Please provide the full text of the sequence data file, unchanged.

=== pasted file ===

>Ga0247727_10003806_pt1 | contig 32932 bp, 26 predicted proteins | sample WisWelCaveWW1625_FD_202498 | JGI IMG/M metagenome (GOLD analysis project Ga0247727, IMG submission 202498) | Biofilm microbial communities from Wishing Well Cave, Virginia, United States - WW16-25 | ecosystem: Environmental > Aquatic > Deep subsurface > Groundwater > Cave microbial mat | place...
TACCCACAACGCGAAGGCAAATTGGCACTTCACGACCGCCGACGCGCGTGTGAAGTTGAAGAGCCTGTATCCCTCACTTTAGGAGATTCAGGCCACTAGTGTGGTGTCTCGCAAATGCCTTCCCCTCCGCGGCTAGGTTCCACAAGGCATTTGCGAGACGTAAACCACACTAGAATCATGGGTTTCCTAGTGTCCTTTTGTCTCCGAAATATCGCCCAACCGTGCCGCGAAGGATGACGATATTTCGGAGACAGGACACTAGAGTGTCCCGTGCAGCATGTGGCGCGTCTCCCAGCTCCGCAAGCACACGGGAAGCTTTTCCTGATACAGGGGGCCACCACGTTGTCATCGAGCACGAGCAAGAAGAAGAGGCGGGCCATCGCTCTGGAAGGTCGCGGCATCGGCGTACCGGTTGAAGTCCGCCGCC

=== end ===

>Ga0247727_10003806_pt1 | contig 32932 bp, 26 predicted proteins | sample WisWelCaveWW1625_FD_202498 | JGI IMG/M metagenome (GOLD analysis project Ga0247727, IMG submission 202498) | Biofilm microbial communities from Wishing Well Cave, Virginia, United States - WW16-25 | ecosystem: Environmental > Aquatic > Deep subsurface > Groundwater > Cave microbial mat | place...
TACCCACAACGCGAAGGCAAATTGGCACTTCACGACCGCCGACGCGCGTGTGAAGTTGAAGAGCCTGTATCCCTCACTTTAGGAGATTCAGGCCACTAGTGTGGTGTCTCGCAAATGCCTTCCCCTCCGCGGCTAGGTTCCACAAGGCATTTGCGAGACGTAAACCACACTAGAATCATGGGTTTCCTAGTGTCCTTTTGTCTCCGAAATATCGCCCAACCGTGCCGCGAAGGATGACGATATTTCGGAGACAGGACACTAGAGTGTCCCGTGCAGCATGTGGCGCGTCTCCCAGCTCCGCAAGCACACGGGAAGCTTTTCCTGATACAGGGGGCCACCACGTTGTCATCGAGCACGAGCAAGAAGAAGAGGCGGGCCATCGCTCTGGAAGGTCGCGGCATCGGCGTACCGGTTGAAGTCCGCCGCC